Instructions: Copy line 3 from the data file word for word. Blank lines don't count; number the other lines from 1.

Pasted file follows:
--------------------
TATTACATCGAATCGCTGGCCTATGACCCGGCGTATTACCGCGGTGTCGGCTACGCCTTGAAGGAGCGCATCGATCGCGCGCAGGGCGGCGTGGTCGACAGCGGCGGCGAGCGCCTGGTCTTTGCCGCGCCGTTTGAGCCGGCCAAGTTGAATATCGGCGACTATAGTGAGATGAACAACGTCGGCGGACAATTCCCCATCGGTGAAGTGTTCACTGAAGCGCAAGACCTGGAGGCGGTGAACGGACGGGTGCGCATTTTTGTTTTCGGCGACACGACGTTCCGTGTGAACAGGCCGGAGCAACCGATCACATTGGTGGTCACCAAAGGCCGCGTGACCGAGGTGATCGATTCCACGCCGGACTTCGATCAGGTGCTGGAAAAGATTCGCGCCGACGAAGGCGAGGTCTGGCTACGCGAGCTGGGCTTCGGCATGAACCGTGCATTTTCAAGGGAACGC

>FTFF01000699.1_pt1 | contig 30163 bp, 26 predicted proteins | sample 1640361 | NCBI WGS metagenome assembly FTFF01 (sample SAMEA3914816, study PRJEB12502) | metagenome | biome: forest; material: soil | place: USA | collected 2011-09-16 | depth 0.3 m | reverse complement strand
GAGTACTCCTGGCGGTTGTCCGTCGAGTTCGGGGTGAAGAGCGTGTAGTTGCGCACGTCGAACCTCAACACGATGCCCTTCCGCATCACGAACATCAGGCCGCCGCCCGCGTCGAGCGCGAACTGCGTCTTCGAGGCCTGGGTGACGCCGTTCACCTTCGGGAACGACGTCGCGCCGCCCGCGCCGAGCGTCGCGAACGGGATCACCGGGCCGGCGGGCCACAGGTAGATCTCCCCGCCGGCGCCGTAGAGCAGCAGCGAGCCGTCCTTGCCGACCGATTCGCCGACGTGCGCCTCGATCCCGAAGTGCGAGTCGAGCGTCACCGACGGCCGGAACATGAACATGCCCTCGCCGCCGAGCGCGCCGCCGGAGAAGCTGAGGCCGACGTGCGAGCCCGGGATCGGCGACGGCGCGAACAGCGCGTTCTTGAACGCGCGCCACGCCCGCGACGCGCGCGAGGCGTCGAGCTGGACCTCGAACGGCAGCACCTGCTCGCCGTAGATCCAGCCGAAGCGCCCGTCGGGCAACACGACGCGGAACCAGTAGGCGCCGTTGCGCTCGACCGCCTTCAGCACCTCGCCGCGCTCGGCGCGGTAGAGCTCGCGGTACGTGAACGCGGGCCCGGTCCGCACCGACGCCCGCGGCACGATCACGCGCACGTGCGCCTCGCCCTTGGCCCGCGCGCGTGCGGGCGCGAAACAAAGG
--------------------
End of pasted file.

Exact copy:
GAGTACTCCTGGCGGTTGTCCGTCGAGTTCGGGGTGAAGAGCGTGTAGTTGCGCACGTCGAACCTCAACACGATGCCCTTCCGCATCACGAACATCAGGCCGCCGCCCGCGTCGAGCGCGAACTGCGTCTTCGAGGCCTGGGTGACGCCGTTCACCTTCGGGAACGACGTCGCGCCGCCCGCGCCGAGCGTCGCGAACGGGATCACCGGGCCGGCGGGCCACAGGTAGATCTCCCCGCCGGCGCCGTAGAGCAGCAGCGAGCCGTCCTTGCCGACCGATTCGCCGACGTGCGCCTCGATCCCGAAGTGCGAGTCGAGCGTCACCGACGGCCGGAACATGAACATGCCCTCGCCGCCGAGCGCGCCGCCGGAGAAGCTGAGGCCGACGTGCGAGCCCGGGATCGGCGACGGCGCGAACAGCGCGTTCTTGAACGCGCGCCACGCCCGCGACGCGCGCGAGGCGTCGAGCTGGACCTCGAACGGCAGCACCTGCTCGCCGTAGATCCAGCCGAAGCGCCCGTCGGGCAACACGACGCGGAACCAGTAGGCGCCGTTGCGCTCGACCGCCTTCAGCACCTCGCCGCGCTCGGCGCGGTAGAGCTCGCGGTACGTGAACGCGGGCCCGGTCCGCACCGACGCCCGCGGCACGATCACGCGCACGTGCGCCTCGCCCTTGGCCCGCGCGCGTGCGGGCGCGAAACAAAGG